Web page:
Monday, November 19, 2007

Rural development and Agrarian Reforms

"Market-led agrarian reform (mlar) has gained prominence worldwide since the early 1990s as an alternative to the state-led approaches widely implemented over the course of the 20th century. This neoliberal policy framework advocates voluntary transactions between 'willing sellers' and 'willing buyers' and the removal of various 'distortions' from land and agricultural markets. Related policies aim to secure and formalise private property rights.

Emerging evidence from across the developing world suggests that such policies are incapable of challenging the political and economic power of large landowners and are unlikely to meet the land needs of the rural poor and landless. In key areas such as land transfer, farmer development and programme financing, mlar is shown to be falling far short of its objectives. Meanwhile, it is being actively challenged by national and international peasant movements that are calling for more direct intervention by the state in order to restructure patterns of landholding and provide the necessary support for small-scale farmers, many of whom produce primarily for their own consumption.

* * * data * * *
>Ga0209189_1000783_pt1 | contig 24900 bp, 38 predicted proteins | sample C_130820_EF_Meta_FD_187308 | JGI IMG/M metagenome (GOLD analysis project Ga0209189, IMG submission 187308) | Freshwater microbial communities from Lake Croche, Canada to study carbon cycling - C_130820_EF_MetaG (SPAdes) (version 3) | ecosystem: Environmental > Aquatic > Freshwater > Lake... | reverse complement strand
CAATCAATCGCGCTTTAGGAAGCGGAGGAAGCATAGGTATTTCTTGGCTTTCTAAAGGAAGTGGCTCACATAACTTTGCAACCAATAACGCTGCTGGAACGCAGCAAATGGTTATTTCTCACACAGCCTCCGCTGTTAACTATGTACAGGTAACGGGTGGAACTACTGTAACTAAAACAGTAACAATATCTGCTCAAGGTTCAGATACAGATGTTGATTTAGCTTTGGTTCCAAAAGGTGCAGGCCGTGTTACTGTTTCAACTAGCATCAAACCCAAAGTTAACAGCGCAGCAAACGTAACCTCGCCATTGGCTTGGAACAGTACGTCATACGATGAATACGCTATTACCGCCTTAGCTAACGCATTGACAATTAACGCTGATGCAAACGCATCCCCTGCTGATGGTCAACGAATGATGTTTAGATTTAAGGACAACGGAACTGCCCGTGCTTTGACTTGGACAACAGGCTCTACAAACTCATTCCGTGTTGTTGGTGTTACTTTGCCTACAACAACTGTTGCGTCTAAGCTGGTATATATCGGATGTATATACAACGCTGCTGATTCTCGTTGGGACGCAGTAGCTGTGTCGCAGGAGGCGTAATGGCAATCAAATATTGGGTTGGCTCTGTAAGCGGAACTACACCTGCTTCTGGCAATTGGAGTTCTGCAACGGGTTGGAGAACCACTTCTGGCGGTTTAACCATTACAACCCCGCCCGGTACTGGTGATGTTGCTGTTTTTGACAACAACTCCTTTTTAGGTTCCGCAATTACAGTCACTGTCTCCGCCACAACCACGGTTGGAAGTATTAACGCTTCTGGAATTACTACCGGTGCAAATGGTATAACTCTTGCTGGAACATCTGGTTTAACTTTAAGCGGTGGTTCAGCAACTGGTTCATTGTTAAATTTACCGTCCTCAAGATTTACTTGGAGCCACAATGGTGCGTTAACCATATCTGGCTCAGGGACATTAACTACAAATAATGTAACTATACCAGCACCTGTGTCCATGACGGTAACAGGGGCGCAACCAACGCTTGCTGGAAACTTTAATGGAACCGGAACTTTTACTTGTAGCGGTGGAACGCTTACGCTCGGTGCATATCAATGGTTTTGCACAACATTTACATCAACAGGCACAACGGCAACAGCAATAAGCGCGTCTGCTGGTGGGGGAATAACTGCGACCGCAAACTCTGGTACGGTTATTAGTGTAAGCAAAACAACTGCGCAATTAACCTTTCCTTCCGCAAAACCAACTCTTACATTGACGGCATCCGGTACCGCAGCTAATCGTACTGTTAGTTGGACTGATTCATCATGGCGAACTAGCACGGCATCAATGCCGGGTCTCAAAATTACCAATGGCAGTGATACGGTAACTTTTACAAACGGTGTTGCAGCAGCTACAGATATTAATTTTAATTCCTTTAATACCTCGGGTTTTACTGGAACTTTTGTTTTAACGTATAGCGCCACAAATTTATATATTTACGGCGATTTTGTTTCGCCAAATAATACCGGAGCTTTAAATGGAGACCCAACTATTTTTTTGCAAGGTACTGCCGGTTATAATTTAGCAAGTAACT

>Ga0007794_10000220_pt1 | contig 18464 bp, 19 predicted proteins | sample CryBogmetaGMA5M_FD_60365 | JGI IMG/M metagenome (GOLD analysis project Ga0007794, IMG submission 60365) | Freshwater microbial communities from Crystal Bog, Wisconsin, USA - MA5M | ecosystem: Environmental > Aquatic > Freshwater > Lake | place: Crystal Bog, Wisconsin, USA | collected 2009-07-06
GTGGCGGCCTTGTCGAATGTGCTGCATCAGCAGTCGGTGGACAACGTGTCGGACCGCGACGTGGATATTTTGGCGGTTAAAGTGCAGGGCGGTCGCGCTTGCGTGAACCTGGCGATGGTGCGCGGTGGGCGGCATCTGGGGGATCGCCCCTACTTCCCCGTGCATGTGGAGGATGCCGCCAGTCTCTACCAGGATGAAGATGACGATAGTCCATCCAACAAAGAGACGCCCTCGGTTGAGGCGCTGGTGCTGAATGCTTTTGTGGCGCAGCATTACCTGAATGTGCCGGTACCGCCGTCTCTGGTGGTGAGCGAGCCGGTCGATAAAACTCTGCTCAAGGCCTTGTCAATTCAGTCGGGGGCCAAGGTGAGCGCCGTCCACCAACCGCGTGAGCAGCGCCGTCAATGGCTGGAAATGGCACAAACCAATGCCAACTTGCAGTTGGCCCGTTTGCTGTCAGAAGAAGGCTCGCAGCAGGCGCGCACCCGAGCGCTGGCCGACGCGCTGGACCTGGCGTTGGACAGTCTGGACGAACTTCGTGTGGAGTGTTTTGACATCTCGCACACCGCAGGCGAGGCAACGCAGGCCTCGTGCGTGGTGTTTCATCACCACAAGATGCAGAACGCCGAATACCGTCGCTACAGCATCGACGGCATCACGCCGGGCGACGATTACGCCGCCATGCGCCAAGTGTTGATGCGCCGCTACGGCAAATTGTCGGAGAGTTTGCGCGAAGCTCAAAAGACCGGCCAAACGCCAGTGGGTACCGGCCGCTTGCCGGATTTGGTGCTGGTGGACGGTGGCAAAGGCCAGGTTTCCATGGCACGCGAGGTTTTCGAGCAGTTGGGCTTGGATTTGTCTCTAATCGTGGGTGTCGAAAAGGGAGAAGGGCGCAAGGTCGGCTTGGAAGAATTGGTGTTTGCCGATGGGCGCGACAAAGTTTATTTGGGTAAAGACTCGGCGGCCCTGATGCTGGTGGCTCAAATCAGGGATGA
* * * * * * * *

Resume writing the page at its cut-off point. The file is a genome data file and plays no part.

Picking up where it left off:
The future of agrarian reform, it is argued, lies not in a return to the top-down, statist models of the past but in new forms of partnerships between progressive political forces and peasant movements that go beyond the confines of the market to redistribute land and create sustainable livelihood opportunities for the rural poor and landless."

Read this excellent article from Third World Quarterly. The people who drafted the very classical rural development plan to address illicit crops in the Bekaa should read a little more.


bech said...

very interesting. I wonder how such policies can fare in a confessional system? Isn't large-scale land owning a by-product of the confessional political system in place?

Is it probably the very redistribution of land, its breaking up, that can be the biggest threat to the partitioning of the country in confessional/feudal economic enclaves?

So how do you think this can work in practice in Lebanon?

Rami Zurayk said...

i don't think large land ownership is just related to the confessional system in place. I think it is a remnant of the simili-feudal system (the muqata'a)which operated under the Ottomans, and that the land registration system initiated by the French mandate screwed up completely, because they basically registered vast expanse of land in the names of the French speaking elite, while poor share-croppers were left behind.

Does anything work in practice in Lebanon?

bech said...

ok agreed, let me reformulate. probably the persistence of the large land owning system is due to the confessional etc. system.

So breaking it up will actually endanger the influence of confessional leaders in a sense. no?